The apparatus used throws as enlarged image of a strip of fabric. The ability of the water to withdraw from the pores depends on the tarn water receding contact angle being high. penetration of the water through the fabric will take place. Succeeding drop falling on the pore will withdraw to a less extent because the yarn water receding contact angle a has decreased. and the Bundesmann. To carry out this test. the sample holder is removed and the surplus water is removed by tapping the frame six times against a solid object with the face of the sample facing the solid . At the start of the test. a small scale mock rain shower is produced by pouring water through an s spray nozzle. 250 cm of water at 70F are poured steadily into the funnel. The water falls on to the specimen this is mounted over 6 inch diameter embroidery hood and fixed at an angle of 95 degree. When this condition is attained. The time taken to drop to 90 degree is called wetting time. end on. After spraying has finished. Thus the maximum absorption of a fabric and the penetration are determined by the fibre-water advancing contact angle and the physical construction of the fabric while the rate of picking up of water depends on the effective receding contact angle and its decay with time. the initial yarn receding contact angle will be high and this ensures that the water will contract out of the pore in to the drop and pearl off. all three methods used. noted by a stop watch the decreases to 90 degree. it was found that this method was the most sensitive to assessment of proofing efficiency on heavy-wool cloths. This process of penetrating of fabric by rain will continue until a kinetic energy of the falling drops is not sufficient to force the water column deeper into the pore. hydrosbatic head. the absorption of the fabric will have reached a limiting value and further exposure to rain will result in no further absorption. Whereas on the cotton fabrics. such as wetting time. It is necessary to conclude that a practical test for water repellency should be influenced both by the effective advancing and receding contact angles as both are equally important in the wetting of a fabric in rain. as it is slowly withdrawn from the surface of water in a small tak. ranked the fabrics in roughly the same order.Wetting of fabric in rain A drop of water falling in to a fabric will penetrate most deeply in to the pores between the yarns. Distilled water at 20C is used and the speed of withdrawal is 8 mm/min. With a reasonably proofed fabric. Fig 7 The spray test In this test. If the thickness of the fabric is greater than the maximum depth. a large receding contact angle is seen but after a time. In a series of comparative test. Methods of testing This test was developed by Baxr and Cassie following their research on water repellency.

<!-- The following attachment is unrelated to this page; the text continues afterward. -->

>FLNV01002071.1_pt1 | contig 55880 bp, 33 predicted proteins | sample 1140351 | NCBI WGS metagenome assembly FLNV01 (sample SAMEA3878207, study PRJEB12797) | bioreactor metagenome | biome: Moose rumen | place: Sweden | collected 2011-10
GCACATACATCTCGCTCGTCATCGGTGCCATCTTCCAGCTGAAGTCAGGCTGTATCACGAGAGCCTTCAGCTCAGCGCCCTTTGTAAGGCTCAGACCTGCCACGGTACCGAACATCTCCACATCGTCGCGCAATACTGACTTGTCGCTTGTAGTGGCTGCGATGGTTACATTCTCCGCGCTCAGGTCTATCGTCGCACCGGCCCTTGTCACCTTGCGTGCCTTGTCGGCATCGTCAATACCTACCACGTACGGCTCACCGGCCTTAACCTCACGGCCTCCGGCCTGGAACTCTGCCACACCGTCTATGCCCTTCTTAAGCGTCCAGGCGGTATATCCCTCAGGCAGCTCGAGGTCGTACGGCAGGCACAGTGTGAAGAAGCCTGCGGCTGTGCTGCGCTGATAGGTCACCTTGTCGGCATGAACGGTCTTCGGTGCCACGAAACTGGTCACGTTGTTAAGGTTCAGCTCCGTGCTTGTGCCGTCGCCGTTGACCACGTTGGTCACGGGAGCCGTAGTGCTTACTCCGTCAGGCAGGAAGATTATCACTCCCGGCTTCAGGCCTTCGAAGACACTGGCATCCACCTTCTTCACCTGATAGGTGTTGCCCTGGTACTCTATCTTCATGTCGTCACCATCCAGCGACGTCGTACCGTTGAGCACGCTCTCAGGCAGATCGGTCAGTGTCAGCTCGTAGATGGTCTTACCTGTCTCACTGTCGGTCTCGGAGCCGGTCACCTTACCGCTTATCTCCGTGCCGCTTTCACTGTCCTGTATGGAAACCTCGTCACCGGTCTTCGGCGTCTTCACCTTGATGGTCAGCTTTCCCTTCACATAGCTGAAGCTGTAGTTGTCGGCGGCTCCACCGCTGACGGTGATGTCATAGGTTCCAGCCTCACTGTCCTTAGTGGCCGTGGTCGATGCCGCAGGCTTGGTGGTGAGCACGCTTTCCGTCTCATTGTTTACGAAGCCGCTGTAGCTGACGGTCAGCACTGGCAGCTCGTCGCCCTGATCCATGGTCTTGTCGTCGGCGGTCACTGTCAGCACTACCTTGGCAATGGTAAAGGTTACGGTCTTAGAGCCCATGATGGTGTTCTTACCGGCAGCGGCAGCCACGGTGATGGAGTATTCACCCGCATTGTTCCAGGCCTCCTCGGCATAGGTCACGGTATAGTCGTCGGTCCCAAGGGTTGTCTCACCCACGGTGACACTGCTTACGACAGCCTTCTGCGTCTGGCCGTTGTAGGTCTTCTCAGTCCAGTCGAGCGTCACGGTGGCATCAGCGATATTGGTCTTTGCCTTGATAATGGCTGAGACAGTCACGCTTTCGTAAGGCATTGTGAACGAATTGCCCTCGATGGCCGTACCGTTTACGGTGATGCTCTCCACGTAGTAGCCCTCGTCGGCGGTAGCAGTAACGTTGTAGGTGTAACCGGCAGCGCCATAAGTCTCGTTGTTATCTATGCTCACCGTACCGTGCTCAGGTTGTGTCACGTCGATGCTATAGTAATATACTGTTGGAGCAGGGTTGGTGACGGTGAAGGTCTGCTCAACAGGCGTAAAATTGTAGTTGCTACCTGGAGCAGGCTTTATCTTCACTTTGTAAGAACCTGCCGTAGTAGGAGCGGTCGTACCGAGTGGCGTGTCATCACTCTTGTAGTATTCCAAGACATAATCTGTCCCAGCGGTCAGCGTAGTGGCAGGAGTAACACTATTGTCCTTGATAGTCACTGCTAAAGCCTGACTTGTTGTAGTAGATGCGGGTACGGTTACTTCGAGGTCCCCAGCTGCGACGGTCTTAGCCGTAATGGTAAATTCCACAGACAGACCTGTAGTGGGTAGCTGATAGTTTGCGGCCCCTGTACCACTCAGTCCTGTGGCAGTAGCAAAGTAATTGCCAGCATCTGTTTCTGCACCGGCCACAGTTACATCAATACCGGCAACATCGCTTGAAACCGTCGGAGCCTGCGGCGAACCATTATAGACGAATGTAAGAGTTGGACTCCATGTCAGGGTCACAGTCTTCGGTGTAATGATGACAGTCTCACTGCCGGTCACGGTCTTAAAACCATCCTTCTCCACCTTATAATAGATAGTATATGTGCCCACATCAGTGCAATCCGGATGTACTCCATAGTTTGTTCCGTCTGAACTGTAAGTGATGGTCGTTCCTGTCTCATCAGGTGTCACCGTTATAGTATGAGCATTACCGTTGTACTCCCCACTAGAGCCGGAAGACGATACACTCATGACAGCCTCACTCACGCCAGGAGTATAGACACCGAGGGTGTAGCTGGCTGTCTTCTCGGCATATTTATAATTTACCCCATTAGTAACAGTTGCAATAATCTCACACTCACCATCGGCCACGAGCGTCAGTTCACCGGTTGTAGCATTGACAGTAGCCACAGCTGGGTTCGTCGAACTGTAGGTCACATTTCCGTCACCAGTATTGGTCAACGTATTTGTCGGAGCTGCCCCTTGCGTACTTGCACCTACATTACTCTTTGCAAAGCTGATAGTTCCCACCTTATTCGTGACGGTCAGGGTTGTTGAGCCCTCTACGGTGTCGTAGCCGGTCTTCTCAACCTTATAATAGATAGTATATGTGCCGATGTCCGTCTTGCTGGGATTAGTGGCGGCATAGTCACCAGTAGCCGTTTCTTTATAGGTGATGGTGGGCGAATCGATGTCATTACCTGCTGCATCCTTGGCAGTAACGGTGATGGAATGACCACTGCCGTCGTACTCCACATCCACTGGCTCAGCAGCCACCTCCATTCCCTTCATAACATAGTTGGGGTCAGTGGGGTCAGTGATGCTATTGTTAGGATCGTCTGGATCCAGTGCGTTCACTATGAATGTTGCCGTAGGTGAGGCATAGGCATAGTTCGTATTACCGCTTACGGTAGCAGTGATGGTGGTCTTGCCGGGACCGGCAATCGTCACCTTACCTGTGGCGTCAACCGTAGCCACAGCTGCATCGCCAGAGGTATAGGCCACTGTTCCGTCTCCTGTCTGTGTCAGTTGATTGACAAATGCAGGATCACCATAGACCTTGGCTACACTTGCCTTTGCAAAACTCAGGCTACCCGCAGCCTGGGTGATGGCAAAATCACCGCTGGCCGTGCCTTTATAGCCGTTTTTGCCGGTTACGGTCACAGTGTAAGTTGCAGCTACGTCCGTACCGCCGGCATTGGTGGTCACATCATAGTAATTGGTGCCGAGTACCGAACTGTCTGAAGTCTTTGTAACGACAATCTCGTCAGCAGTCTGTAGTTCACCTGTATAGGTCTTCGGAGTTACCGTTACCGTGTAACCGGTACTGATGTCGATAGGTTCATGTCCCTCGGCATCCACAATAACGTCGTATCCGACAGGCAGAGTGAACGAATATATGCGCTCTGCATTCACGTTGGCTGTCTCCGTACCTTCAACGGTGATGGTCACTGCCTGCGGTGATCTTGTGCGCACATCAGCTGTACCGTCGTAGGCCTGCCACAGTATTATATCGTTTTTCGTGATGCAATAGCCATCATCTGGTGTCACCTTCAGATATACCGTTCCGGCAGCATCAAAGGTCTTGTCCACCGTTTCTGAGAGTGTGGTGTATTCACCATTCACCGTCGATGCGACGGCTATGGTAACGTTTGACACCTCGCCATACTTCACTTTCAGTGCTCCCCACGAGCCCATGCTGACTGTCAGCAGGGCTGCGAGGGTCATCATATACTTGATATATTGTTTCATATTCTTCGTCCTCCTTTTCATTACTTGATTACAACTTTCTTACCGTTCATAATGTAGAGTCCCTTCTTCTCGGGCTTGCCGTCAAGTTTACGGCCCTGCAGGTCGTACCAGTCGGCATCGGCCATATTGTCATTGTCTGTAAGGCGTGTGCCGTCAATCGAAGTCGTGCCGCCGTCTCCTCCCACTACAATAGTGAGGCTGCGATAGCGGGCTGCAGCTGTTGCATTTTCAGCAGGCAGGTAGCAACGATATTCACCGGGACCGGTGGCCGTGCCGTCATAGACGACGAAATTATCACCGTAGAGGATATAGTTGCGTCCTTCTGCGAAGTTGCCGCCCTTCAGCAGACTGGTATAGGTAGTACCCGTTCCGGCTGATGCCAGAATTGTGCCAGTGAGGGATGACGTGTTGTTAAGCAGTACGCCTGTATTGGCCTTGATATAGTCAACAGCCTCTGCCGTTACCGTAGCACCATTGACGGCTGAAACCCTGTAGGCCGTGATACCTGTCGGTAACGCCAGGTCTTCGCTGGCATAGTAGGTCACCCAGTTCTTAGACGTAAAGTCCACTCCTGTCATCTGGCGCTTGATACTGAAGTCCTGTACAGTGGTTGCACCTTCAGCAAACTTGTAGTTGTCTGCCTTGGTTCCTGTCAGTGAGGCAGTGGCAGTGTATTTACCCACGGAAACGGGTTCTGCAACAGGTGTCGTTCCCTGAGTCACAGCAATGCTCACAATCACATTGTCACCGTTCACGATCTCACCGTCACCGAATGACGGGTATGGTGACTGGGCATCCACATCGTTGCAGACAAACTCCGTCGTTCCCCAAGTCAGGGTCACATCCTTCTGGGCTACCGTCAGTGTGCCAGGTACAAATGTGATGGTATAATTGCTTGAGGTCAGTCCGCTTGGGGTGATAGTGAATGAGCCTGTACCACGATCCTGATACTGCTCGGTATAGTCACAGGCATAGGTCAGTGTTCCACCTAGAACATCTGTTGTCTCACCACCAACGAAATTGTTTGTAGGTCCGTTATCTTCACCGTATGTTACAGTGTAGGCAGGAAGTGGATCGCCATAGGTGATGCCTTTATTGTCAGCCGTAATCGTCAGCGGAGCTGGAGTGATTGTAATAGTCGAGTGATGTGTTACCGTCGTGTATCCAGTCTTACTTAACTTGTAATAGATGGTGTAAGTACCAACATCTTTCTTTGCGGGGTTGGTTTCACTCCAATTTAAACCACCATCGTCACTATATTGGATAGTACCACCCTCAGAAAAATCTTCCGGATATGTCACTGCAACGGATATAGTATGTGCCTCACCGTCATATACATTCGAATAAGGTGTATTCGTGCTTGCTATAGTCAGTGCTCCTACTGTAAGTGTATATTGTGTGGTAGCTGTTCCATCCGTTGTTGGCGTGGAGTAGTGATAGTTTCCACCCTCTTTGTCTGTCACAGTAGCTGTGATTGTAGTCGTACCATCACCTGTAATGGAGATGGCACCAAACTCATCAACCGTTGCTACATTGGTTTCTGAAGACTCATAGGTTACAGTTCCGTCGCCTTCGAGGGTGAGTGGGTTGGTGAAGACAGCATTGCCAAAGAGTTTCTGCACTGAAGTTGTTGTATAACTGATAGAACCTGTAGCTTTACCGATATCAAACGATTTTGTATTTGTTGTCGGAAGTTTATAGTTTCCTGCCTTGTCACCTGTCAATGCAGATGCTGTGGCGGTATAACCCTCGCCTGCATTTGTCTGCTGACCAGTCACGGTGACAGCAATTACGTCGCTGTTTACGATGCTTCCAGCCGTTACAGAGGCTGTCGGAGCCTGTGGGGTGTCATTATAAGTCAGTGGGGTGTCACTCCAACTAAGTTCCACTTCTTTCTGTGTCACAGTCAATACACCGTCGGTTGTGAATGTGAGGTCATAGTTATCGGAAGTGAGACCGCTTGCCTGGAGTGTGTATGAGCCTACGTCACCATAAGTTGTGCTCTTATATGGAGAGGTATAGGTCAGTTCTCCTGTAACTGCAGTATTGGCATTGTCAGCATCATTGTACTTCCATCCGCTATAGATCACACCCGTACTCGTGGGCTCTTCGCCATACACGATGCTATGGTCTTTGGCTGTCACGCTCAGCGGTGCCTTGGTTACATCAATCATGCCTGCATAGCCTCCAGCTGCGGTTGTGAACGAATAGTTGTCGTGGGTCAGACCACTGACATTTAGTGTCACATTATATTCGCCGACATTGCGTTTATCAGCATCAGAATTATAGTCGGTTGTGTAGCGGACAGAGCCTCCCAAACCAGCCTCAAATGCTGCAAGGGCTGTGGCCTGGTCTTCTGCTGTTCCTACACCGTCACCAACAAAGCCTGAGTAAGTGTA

The assessment of the fabrics water repellence is given by the spray rating. 100. three taps at one point on the frame. The ratings are as follows.Partial wetting of whole of upper surface 50. with a constant head of water. the fabric become wet. In this experiment. And then three times at a point diametrically opposite. a drought shield of large diameter is used. the fabric-specimen is clipped on to glass plate with a piece of filter paper sandwiched between the fabric and the glass. Fig 9 .Slight random sticking or wetting of the upper surface 80.Complete wetting of whole of upper surface/ 0-Complete wetting of whole of upper and lower surface The drop test or drop penetration test It was noted earlier that in the initial stages of wetting. but in time pearling ceases.No sticking or wetting of the upper surface 90. The drop test is a count of number of drops required to penetrate through to the underside of the fabric when all the drops fall on the same spot. the drops of water pearl off the fabric.Wetting of upper surface at spray point 70.object. After removing the surplus water the fabric surface is examined visually. The later is prepared from a fine bore glass tube to produce a certain number of drops of a given size in a minute. To ensures that the drops fall on to the same spot. The American Association of Textile Chemists and Colourist recommended the use f a chart of photograph against which the actual fabric appearance compared. A frame holding the assembly at an angle of 45 degrees directly under the drop forming device. The tapping is in two stages.

In this experiment a square of fabric. From its known dry weight the percentage water absorbed is calculated. In this test a small square specimen about 1x1 inch is cut and drape it to the surface of water in a beaker.The pressure required to force-water through a fabric may be determined and the assessment of the fabric ability to do a particular job. especially by wicking or capillary action maybe observed by timing the rate at which water climates up a narrow strip of fabric suspended vertically with its lower end dipping into the water. 1. . Sinking Test This involves a simple test of wettability of fabric. Test for this involves .Conditioning and re measuring the specimen in a standard testing atmosphere and measuring the distance between the datum lines. Garner-States that good towelling should absorb 100% of its own weight. Wetting by Wicking The ability of fabric to absorb water.Washing the sample is relevant washing solution in a washing machine conforming to certain specification and ringing at the sample after specified time. The shorter the time. . The time taken for the specimen to sink below the surface is observed. 3. Shrinkage Tests A fabric can have great technical merit if its dimensions remain constant throughout its useful life. . the greater the wettability. And after a few washes some fabric shrink. The dimensional change occurs when a fabric is washed. 2. 2x2 inch is fully immersed in water at 20 degree centigrade for 20 sec. Percentage shrinkage is calculated from the mean changes in the distance between the datum lines. and weigh. Remove.Preparation of specimen by conditioning in a standard testing atmosphere and marked with usually 3 pairs of datum lines in each direction with indelible ink or fast dyed sewing thread.